• At bad organizations, these are almost standard work, no?

Here’s a bit of homework: turn these maxims into an Anti-Productivity Checksheet, and assess your current workplace.

Hopefully, it scores low! If not, head for the hills…

Best regards,


Tuesday, September 6, 2016

What Makes Toxic Cultures?

By Pascal Dennis

“The walls in that place ooze toxicity.”

That’s how a colleague describes a famous Canadian children’s hospital. I was shocked, as you might imagine.

How can this be, I thought? My colleague is a senior nurse practitioner and administrator – energetic, capable, and an inspiring optimist. And children’s hospitals are among the most inspiring of workplaces.

(It’s been my good fortune to work with the great Dr Tom Hansen, now retired, and the splendid Seattle Children’s Hospital team. Long may you run.)

Anyhow, after three years trying to change the place, she resigned.

Why are some organizations toxic?

In my experience, a deep, persistent toxicity requires decades to develop. My friend, Jim Sapienza, suggests toxic cultures are like toxic waste dumps.

Barrel after barrel of toxic waste, and decades of poor environmental practice make the latter. Similarly, barrel after barrel of human deceit, arrogance and cruelty, and decades of poor management create the former.

What’s the countermeasure? Environmental recovery requires careful removal of contaminated soil, materials and equipment, and diligent treatment of air and water using the most advanced technologies available.

Often a site is uninhabitable for years. Does the same metaphor apply for toxic cultures?

I’m reminded of that bad Charles Bronson movie, The Evil That Men Do….

Bad management can last for generations. Garbage that leaders do today can afflict people not yet born.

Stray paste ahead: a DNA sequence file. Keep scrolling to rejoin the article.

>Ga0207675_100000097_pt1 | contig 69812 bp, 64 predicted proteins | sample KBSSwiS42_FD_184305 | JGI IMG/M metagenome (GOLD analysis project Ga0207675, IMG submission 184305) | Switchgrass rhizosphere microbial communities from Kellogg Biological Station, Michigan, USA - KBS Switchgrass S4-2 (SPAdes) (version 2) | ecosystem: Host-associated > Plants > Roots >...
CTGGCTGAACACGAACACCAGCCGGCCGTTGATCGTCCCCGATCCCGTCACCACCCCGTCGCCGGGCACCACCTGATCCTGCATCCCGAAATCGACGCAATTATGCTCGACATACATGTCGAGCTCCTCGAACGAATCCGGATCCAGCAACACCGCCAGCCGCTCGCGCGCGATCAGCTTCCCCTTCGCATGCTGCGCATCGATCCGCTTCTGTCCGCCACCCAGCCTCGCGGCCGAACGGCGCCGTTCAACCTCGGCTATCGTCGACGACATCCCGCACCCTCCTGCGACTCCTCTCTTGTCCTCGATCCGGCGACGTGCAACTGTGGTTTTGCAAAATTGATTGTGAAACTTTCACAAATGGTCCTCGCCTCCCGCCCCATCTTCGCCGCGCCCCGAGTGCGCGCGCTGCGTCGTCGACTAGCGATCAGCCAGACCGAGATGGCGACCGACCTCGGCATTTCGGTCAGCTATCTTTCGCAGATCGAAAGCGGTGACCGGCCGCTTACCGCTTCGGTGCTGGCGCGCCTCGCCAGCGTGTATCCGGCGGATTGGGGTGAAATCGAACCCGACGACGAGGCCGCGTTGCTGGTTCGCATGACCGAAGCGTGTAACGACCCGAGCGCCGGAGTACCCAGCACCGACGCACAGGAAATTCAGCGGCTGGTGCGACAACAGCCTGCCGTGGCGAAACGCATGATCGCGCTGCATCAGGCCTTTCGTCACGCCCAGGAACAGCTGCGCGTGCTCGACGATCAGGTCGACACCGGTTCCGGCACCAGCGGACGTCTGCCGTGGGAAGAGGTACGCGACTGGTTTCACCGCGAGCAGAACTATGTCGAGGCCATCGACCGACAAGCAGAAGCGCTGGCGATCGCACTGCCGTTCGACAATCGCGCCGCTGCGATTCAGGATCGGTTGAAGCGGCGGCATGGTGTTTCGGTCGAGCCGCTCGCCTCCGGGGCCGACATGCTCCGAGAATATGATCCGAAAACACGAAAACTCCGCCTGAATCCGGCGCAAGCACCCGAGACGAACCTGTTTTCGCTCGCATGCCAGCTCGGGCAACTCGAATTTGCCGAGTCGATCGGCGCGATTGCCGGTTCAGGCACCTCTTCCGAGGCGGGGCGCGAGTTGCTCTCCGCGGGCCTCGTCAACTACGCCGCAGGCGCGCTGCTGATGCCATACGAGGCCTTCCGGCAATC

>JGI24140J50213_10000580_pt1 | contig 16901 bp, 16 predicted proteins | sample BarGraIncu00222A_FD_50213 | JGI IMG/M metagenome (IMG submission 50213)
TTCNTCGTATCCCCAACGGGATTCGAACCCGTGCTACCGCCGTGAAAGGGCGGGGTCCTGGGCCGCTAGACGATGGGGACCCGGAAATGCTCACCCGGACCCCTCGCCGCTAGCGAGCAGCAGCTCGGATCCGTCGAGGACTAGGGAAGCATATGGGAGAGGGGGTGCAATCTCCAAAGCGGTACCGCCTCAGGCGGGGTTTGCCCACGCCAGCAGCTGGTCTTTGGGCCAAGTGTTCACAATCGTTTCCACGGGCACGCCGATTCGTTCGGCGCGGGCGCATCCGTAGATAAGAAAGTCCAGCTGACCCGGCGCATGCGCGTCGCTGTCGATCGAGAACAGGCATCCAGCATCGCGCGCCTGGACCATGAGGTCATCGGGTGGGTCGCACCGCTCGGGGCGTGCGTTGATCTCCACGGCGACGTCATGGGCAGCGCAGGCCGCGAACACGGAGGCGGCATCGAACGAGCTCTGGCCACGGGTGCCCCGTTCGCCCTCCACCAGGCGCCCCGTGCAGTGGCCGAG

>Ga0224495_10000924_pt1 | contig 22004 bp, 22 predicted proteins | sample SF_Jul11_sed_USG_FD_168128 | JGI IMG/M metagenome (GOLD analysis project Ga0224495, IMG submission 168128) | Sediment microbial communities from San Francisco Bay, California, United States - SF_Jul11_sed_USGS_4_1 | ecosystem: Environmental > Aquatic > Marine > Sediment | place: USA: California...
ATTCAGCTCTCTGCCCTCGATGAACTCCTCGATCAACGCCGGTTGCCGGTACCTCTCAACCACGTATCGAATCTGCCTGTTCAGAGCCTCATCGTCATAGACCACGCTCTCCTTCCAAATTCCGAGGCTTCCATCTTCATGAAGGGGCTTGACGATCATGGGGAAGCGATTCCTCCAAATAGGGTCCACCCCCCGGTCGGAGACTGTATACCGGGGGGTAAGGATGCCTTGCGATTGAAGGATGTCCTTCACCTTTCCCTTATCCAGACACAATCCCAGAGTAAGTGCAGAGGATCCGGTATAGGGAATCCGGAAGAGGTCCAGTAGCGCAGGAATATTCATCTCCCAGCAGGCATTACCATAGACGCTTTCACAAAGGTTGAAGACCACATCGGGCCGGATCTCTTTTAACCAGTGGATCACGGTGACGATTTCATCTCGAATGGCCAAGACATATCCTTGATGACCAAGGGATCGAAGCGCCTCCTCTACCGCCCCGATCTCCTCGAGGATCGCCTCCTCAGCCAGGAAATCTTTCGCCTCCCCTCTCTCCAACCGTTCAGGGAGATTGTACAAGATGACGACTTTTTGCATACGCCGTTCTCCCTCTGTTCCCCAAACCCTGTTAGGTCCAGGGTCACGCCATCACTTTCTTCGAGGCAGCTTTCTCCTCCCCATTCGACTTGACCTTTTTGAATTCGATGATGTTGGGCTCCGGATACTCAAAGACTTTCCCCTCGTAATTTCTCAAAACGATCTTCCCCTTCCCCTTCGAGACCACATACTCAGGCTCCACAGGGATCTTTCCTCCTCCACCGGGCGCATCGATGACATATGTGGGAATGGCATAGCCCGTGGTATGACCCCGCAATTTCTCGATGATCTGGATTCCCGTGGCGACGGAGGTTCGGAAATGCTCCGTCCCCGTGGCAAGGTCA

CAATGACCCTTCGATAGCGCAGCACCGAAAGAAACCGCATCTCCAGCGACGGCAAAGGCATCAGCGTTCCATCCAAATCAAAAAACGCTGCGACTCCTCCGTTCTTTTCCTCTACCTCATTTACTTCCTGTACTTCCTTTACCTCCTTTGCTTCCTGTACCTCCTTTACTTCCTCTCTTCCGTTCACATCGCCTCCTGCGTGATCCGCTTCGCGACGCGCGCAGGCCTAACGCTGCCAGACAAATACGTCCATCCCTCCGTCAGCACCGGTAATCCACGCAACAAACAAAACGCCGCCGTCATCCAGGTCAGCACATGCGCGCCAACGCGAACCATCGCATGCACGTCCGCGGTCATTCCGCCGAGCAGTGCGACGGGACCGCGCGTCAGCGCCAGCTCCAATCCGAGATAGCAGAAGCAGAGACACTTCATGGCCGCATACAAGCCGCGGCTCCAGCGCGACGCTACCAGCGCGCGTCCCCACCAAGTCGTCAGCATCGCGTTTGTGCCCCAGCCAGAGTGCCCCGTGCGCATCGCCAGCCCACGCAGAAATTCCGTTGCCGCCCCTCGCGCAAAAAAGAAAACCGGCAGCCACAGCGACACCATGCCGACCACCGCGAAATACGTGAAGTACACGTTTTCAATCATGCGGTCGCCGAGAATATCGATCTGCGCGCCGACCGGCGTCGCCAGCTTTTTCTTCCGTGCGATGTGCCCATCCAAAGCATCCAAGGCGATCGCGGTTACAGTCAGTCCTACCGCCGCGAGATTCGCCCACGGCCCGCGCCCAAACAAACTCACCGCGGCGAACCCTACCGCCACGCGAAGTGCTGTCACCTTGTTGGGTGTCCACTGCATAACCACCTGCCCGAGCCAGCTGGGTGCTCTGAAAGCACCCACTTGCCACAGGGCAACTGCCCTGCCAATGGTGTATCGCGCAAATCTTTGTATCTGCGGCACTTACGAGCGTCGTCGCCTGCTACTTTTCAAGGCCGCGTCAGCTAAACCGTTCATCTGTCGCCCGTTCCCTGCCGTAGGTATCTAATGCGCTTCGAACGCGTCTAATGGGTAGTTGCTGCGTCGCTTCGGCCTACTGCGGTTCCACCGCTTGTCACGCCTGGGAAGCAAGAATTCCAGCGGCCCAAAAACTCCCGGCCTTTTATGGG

Leaders, are you up to the challenge?

Best regards,


Monday, August 29, 2016

United Airlines & Air Canada – Lowest of the Low?

By Pascal Dennis

We’re not happy, till you’re not happy

Recently I broke a personal rule and booked a United Airlines trip. Smarting from UA fiascos, I did so with trepidation, after a three-year hiatus.

(Last year, for similar reasons, I’d also decided to boycott Air Canada, United’s ‘partner’.)

Anyhow, my family and I were going to beautiful Bend, Oregon, where we’d hike, swim, and celebrate a family birthday.

The result? A 12 hour delay going; 4 hour delay returning. United offered no explanation, of course, no apology, and no sense of responsibility.

Fine weather both ways, so no problem there. We were scuppered by mysterious ‘mechanical’ problems, which no doubt UA deep thinkers had never encountered before.

When I described our travails to Bend friends, they were unanimous.

“Oh, I hate United!”

“United is disgusting!”

“United executives are dogs!”

Needless to say, it’ll be years before I allow wild horses to drag me onto an UA plane.

But wait! Recently, Air Canada did one worse, stranding passengers in Manchester, England for two days.

That’s not a typo – two days… (read the story here)

An Air Canada spokesperson said, wait for it, “We’re sorry we let our passengers down…”

For episodes like these, satire is redundant, no? All one can do is avoid the perpetrators like a proverbial plague (after going up to the roof and howling…).

Don’t want to be misunderstood. The UA front line people we encountered were decent, sympathetic and did their best to help.

As ever, the problem lies in the system. UA (& Air Canada) leadership has apparently made a conscious decision to ignore customer service.

Their motto should be: “We’re not happy till you’re not happy!” (Tip of the hat to Jim Barnes.)

Thought you’d like to know so you can avoid United Airlines and Air Canada. Let us direct a chorus of howls, catcalls and raspberries their way.

And a deep bow to carriers who are committed to customer care.

Safe travels,